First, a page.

CJ Griffin Quoted in The Star Ledger Discussing NJ Supreme Court Rulings Resulting in Significant Expansion of Police Transparency in New Jersey


CJ Griffin, director of the Justice Gary S. Stein Public Interest Center at Pashman Stein Walder Hayden P.C., was quoted in The Star Ledger article, “N.J. Supreme Court decision could open police internal affairs reports.” The article discusses the recent New Jersey Supreme Court victory in which Griffin represented the plaintiff seeking the internal affairs records of the director of the Elizabeth Police Department who had been found to violate Elizabeth’s anti-discrimination and anti-harassment policies.  While acknowledging that police internal affairs reports are not subject to the Open Public Records Act, the NJ Supreme Court held that such reports should be released under the common law right of access. The Court also set forth factors that public agencies and trial courts should consider when deciding whether to release internal affairs reports. The court reversed the Appellate Court decision and ordered the trial court to release the records, with appropriate redactions.

CJ Griffin, an attorney who argued the case, said it’s a landmark decision, and while New Jersey as a whole still lags behind others in public disclosure, “This is a tremendous advance in transparency.”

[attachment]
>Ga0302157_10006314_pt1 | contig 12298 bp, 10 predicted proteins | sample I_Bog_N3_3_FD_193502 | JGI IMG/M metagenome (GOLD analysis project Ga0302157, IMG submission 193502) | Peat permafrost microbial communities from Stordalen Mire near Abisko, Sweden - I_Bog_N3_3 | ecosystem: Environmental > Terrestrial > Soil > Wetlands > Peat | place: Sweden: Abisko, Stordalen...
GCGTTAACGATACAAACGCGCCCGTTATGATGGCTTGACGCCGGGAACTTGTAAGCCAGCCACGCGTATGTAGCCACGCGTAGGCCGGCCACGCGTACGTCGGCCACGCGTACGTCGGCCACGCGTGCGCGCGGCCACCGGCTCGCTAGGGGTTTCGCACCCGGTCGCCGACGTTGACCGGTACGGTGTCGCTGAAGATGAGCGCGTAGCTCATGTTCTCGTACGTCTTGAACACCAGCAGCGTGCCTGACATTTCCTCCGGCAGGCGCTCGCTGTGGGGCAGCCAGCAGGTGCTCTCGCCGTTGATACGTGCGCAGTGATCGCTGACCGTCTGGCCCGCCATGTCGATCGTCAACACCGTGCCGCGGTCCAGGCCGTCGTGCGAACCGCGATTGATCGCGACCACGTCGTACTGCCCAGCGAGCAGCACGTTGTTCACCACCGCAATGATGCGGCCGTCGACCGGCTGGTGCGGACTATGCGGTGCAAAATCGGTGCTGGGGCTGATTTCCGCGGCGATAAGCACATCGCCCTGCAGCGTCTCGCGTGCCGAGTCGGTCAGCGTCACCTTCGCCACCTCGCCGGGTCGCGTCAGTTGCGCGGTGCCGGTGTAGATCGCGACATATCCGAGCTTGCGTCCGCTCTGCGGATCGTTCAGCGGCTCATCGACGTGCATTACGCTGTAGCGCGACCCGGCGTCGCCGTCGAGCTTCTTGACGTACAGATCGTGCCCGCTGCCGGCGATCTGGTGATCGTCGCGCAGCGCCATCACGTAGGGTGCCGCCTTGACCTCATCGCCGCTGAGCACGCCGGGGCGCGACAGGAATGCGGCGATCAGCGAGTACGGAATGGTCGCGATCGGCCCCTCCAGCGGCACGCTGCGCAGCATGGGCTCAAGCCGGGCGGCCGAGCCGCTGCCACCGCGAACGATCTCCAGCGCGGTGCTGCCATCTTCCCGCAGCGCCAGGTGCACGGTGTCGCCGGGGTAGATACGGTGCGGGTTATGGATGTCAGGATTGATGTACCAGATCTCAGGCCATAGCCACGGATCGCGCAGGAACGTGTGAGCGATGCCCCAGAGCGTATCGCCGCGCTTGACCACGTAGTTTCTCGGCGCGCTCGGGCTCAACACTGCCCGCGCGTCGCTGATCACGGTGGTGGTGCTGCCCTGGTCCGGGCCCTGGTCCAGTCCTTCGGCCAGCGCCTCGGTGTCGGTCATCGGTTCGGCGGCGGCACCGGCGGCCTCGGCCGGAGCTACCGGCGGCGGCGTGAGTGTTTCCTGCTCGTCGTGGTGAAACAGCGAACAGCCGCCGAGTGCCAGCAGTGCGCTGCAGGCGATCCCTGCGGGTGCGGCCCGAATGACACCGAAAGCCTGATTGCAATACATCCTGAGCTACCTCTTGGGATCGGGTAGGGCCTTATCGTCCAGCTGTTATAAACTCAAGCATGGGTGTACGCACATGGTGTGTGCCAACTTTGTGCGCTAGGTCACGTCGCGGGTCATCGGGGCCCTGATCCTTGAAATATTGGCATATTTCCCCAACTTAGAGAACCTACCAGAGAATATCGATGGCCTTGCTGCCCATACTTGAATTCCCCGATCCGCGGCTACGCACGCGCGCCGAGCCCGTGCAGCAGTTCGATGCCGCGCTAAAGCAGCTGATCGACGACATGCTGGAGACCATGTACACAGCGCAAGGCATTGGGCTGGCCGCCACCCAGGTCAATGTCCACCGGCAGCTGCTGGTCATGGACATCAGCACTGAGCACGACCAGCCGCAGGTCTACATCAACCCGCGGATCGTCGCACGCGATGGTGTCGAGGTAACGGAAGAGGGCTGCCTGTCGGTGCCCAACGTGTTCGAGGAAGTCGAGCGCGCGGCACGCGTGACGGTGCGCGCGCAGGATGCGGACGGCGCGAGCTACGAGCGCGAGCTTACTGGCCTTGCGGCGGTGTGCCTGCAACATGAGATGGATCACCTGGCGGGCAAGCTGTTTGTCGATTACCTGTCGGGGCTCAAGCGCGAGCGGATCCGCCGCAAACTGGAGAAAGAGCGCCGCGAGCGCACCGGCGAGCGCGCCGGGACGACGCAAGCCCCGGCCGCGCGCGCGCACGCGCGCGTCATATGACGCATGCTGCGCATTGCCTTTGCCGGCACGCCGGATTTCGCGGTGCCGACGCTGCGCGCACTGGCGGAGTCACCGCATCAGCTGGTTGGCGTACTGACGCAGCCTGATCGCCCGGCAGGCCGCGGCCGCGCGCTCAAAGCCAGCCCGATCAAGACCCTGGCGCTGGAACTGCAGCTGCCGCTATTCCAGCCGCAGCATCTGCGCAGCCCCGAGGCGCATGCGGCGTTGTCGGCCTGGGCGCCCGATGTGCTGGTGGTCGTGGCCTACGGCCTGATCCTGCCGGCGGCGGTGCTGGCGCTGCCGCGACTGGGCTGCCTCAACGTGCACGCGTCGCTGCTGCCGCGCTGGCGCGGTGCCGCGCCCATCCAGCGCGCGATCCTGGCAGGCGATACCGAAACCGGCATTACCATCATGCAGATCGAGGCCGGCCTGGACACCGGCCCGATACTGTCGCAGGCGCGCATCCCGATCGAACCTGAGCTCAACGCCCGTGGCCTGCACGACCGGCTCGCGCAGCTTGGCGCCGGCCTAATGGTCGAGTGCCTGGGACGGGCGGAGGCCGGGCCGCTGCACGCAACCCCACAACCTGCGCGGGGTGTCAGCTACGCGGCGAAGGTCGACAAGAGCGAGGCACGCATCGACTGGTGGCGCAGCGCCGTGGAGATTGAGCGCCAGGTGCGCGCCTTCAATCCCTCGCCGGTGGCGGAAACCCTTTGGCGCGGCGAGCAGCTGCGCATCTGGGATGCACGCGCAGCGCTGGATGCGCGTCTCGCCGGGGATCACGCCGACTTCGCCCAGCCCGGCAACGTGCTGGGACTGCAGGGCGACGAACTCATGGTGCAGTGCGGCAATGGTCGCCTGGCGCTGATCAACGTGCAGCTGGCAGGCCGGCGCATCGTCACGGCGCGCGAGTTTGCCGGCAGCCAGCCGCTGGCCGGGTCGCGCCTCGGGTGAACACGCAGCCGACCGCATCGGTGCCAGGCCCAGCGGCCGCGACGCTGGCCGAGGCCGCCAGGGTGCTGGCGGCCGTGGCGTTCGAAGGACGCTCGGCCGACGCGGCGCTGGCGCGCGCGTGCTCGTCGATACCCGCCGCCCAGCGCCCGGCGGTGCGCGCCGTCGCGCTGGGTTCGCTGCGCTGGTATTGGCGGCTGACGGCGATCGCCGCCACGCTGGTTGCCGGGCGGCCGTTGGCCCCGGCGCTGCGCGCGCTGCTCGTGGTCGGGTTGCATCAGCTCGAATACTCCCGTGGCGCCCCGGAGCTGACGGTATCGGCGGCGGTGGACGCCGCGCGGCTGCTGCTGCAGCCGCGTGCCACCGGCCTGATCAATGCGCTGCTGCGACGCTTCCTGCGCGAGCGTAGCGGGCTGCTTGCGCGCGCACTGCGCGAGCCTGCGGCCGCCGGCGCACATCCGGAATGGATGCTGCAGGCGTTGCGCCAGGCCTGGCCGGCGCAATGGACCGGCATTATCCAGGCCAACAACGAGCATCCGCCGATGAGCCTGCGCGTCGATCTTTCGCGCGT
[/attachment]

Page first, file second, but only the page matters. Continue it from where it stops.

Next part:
The decision is key because, “common law can be very powerful law,” Griffin said.

Griffin likened it to the Supreme Court’s Lyndhurst decision, in 2017, which uncloaked police dash camera footage using common law, and now such footage is regularly released to the public upon request.

With this, the Cosgrove decision, Griffin does not see it being used for minor internal affairs matters, as the high court signaled.

However, “I hope [law enforcement] agencies will take it seriously. If not, we’ll sue them in trial court,” Griffin said bluntly.

The Cosgrove decision comes after another public records win, last week, that Griffin also argued, in which the Supreme Court ruled that Cumberland County must disclose its settlement agreement with a corrections officer who was charged administratively with wrongdoing, but later retired in good standing after cooperating with investigators.

Griffin represented Libertarians for Transparent Government in that case.

“Looking at them together, this is a significant expansion of [police transparency in New Jersey],” Griffin said.

“It’s a sea change from a week and a day ago.”

 To view the full article on nj.com, click here.  


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